Meetings are called for a reason. But sometimes people feel that meetings
are off track, not worth their time and without purpose. Meeting facilitators
make sure the meeting has a positive, useful outcome. They help give meetings
a good name.
Meeting facilitators are hired to work with a company or an organization
for a specific amount of time. The contract will outline what this time period
is. It could be one meeting or a series of meetings over several months.
Facilitators have an objective point of view. They can help people work
through their feelings, get their point across and achieve a positive outcome.
Depending on the contract, they may also be in charge of setting up the
meeting location and developing an agenda, with input from the organization.
In some cases, the facilitator actually works for the company and has meeting
facilitation as one of their duties.
Meeting facilitation takes a variety of skills and abilities. Courses in
facilitation, adult education, human development, psychology, sociology, mediation
and group dynamics are all useful.
Most facilitators have a variety of experiences. They offer the services
that relate to their strong points. Starting a business in this area requires
you to look at what your strengths are.
The most useful type of promotion in this field is word of mouth. If a
meeting facilitator helps a company save time and money, other people will
definitely hear about it.
Ray Render is a meeting facilitator. "I chose this career path because
I have great people and organizational skills, a powerful voice and a strong
sense of urgency to complete a task in a timely manner. The art of facilitation
requires strong people skills, as many types of people are usually involved
in a meeting," he says.
"[People with] various educational levels are also present and the facilitator
must be able to extract what each participant is truly wanting to convey to
the group and then summarize these comments in an orderly way.
"A facilitator must be strong enough to maintain constant control of a
meeting and be constantly aware of the time available to complete the meeting
objective. Having a powerful voice, regardless of the amount of amplification,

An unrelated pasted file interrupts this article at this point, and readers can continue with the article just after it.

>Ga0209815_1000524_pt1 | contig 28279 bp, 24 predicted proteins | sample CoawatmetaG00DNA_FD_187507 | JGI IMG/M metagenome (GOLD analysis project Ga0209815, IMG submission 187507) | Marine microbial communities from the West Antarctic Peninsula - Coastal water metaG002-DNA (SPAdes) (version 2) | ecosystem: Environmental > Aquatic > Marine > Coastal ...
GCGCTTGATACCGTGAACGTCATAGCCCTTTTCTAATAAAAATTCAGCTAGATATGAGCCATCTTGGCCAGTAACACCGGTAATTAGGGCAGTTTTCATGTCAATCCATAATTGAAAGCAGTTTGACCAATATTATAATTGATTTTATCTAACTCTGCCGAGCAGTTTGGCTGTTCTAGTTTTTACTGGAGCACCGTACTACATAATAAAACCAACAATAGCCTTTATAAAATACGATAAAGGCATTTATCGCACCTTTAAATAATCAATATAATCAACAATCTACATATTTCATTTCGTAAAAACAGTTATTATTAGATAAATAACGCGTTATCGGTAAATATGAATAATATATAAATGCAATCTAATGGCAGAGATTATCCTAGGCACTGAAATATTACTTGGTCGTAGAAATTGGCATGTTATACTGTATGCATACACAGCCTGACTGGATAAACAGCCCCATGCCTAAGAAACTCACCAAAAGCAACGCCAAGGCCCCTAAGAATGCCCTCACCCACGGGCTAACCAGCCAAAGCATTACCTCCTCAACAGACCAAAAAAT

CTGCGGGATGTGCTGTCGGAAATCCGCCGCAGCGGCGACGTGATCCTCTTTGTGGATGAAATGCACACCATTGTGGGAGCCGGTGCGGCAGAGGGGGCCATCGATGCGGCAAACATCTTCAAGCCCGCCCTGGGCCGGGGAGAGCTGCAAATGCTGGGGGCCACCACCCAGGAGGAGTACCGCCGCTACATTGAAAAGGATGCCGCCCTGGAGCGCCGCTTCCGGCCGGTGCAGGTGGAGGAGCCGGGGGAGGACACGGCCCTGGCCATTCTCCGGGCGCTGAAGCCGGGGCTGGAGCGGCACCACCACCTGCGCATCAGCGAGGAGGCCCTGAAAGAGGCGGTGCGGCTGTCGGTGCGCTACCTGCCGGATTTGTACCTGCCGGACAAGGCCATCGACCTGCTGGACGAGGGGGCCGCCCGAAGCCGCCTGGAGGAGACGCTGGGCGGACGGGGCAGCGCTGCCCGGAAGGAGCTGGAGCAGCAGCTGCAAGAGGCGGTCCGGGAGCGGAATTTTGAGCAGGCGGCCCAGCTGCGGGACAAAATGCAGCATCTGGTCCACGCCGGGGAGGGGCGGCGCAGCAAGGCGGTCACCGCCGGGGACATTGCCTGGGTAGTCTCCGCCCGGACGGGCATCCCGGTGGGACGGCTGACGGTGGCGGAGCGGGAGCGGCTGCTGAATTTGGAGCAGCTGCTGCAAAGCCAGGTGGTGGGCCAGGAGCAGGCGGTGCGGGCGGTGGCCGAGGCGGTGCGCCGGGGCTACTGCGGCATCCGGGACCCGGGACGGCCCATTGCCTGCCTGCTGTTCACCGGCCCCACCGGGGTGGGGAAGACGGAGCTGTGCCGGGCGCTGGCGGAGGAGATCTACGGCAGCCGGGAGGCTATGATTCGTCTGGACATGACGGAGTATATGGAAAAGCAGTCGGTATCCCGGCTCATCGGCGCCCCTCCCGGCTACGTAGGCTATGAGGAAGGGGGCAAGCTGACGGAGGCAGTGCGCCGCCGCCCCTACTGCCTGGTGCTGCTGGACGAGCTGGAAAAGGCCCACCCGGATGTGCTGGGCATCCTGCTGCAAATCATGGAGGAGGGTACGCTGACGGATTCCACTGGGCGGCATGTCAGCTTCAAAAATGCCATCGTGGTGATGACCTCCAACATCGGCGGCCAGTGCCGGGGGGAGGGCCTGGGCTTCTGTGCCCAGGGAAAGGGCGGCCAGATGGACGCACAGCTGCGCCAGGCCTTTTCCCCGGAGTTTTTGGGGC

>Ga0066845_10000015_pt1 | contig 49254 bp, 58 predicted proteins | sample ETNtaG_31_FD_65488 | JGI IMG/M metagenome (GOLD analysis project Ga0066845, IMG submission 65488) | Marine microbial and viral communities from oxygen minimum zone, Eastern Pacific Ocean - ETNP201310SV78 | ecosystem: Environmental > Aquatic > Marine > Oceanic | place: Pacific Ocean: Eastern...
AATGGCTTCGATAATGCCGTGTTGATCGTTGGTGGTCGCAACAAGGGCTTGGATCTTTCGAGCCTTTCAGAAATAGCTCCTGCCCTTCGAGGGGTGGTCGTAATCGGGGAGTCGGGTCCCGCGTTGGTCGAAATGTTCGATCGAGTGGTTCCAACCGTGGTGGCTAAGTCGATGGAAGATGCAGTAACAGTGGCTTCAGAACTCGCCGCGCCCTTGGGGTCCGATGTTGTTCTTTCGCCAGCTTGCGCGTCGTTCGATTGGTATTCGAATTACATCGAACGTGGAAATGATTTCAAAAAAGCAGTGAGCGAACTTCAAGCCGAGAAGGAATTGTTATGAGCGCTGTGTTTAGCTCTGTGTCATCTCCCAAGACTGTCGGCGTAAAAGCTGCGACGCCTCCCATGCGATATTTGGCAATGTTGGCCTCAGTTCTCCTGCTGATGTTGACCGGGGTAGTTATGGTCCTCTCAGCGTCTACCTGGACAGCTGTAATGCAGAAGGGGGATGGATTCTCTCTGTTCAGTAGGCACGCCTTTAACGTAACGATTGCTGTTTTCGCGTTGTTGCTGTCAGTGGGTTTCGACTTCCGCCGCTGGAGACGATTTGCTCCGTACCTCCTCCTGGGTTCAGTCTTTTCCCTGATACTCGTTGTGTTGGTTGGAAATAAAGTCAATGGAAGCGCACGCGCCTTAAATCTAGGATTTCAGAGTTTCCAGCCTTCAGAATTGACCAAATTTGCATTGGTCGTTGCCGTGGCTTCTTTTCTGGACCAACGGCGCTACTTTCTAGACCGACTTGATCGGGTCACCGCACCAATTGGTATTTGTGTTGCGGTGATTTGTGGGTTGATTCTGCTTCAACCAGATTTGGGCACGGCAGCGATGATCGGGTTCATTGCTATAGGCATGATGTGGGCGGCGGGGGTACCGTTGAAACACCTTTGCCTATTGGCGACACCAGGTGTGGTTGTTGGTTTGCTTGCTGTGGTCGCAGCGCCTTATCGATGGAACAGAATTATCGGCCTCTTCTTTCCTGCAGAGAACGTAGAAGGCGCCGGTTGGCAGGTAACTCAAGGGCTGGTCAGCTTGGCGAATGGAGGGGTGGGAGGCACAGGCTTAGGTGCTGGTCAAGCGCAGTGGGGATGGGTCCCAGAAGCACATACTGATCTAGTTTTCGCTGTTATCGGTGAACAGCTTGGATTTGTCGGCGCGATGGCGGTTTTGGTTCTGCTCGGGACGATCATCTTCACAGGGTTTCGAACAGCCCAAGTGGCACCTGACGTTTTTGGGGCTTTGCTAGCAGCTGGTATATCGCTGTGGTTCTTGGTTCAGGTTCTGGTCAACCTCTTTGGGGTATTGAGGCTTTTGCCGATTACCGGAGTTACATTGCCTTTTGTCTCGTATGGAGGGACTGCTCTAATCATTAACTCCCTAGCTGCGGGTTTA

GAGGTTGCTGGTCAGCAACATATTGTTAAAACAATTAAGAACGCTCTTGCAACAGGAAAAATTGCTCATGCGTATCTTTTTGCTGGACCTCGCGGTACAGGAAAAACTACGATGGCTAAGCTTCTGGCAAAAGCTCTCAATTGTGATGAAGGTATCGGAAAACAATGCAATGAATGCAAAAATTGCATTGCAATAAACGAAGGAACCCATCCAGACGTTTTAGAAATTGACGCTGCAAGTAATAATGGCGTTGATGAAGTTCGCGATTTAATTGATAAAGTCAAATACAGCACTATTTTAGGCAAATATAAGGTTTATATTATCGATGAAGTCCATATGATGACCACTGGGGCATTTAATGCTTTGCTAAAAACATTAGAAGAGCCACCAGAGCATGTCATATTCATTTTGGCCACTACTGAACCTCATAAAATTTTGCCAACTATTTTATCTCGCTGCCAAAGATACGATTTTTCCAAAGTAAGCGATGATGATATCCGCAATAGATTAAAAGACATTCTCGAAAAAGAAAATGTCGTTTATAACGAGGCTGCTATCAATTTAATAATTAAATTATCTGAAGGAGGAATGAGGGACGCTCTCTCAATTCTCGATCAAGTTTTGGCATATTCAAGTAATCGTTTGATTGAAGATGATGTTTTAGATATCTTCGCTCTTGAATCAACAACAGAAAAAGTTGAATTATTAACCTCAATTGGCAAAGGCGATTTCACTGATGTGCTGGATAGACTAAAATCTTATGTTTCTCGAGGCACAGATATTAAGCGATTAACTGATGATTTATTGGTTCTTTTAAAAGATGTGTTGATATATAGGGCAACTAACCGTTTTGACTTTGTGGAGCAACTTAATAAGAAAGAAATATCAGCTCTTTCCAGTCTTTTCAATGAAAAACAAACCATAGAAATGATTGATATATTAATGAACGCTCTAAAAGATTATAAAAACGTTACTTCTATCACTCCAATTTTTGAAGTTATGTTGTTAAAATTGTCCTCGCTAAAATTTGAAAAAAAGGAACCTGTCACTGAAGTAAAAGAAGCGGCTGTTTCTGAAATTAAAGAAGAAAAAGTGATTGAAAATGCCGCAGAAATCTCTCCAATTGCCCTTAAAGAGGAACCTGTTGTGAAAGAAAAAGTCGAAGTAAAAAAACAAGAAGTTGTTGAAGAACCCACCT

is definitely helpful to keep a large number of people heading in the same
direction to complete this objective."
Render loves his job because he gets to meet people from all walks of life,
from all over the world, and with a variety of work experience and education.
"From these many different people, I try to learn something each time I have
the chance to be a meeting facilitator. And the lesson learned is usually
from some participant's life story," he says.
"I'm a people person and love to be in front of large groups of people
having dialog with them. So working with a group to achieve a common goal
is very natural for me and I love doing it."
Leonore Clauss is also a self-employed meeting facilitator who loves her
work. "My facilitation role is one in training, orientation and coaching.
My background is in marketing and sales, and I have since completed a course
in adult training and development," she says.
Clauss feels that skilled facilitators are artists. They will always be
needed and have an important job to accomplish.
"As meeting facilitators, we need to communicate our skills to the outside
world and show them what true benefits can be realized from using a professional
meeting facilitator," says Render.
"An outside meeting facilitator who is not familiar with a company's politics
and hierarchical structure can come into a group, hear everyone equally to
truly find out what the group is trying to say or do and complete the task
in a timely manner."
Render says meeting facilitators have to be careful not to simply state
their own opinions. "We must not let our own bias enter into a discussion,
thus casting our own slant on the discussion at hand," he says.
"We should only be the catalyst to generate discussion within a group and
then summarize the group's message, not our own message. We must never introduce
our own ideas or show a preference of opinion when facilitating a group."
Clients are often very thankful for the services of the facilitator. Diana
Smith is a facilitator. She finds that the most rewarding thing about facilitation
comes when a person makes a self-discovery. "People will have a personal discovery
of some sort that improves their effectiveness in their lives or in their
work setting," she says.
Steve Kaye, Meeting Facilitator
Kaye is the author of numerous articles on effective meetings